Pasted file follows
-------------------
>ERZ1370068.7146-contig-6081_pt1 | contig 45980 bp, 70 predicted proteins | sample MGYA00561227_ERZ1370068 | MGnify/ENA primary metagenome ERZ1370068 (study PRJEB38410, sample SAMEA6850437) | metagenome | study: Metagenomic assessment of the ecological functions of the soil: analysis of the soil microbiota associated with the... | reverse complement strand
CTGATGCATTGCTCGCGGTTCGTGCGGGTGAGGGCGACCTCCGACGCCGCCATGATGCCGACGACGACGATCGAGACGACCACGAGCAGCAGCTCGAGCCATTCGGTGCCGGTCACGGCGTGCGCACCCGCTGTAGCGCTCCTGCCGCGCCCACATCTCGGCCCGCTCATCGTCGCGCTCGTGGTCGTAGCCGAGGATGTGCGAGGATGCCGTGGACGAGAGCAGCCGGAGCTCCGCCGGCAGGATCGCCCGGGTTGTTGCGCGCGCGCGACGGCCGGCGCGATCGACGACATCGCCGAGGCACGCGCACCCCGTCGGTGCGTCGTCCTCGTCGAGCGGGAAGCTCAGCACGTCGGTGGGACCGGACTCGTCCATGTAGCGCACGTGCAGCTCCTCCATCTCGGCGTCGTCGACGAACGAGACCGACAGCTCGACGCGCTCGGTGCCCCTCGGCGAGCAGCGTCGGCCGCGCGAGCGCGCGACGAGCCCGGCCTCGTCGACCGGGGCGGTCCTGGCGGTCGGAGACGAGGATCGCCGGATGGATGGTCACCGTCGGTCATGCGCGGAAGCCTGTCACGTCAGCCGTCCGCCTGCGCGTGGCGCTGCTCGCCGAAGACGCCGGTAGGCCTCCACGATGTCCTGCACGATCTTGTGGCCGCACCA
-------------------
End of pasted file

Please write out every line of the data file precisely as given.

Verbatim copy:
>ERZ1370068.7146-contig-6081_pt1 | contig 45980 bp, 70 predicted proteins | sample MGYA00561227_ERZ1370068 | MGnify/ENA primary metagenome ERZ1370068 (study PRJEB38410, sample SAMEA6850437) | metagenome | study: Metagenomic assessment of the ecological functions of the soil: analysis of the soil microbiota associated with the... | reverse complement strand
CTGATGCATTGCTCGCGGTTCGTGCGGGTGAGGGCGACCTCCGACGCCGCCATGATGCCGACGACGACGATCGAGACGACCACGAGCAGCAGCTCGAGCCATTCGGTGCCGGTCACGGCGTGCGCACCCGCTGTAGCGCTCCTGCCGCGCCCACATCTCGGCCCGCTCATCGTCGCGCTCGTGGTCGTAGCCGAGGATGTGCGAGGATGCCGTGGACGAGAGCAGCCGGAGCTCCGCCGGCAGGATCGCCCGGGTTGTTGCGCGCGCGCGACGGCCGGCGCGATCGACGACATCGCCGAGGCACGCGCACCCCGTCGGTGCGTCGTCCTCGTCGAGCGGGAAGCTCAGCACGTCGGTGGGACCGGACTCGTCCATGTAGCGCACGTGCAGCTCCTCCATCTCGGCGTCGTCGACGAACGAGACCGACAGCTCGACGCGCTCGGTGCCCCTCGGCGAGCAGCGTCGGCCGCGCGAGCGCGCGACGAGCCCGGCCTCGTCGACCGGGGCGGTCCTGGCGGTCGGAGACGAGGATCGCCGGATGGATGGTCACCGTCGGTCATGCGCGGAAGCCTGTCACGTCAGCCGTCCGCCTGCGCGTGGCGCTGCTCGCCGAAGACGCCGGTAGGCCTCCACGATGTCCTGCACGATCTTGTGGCCGCACCA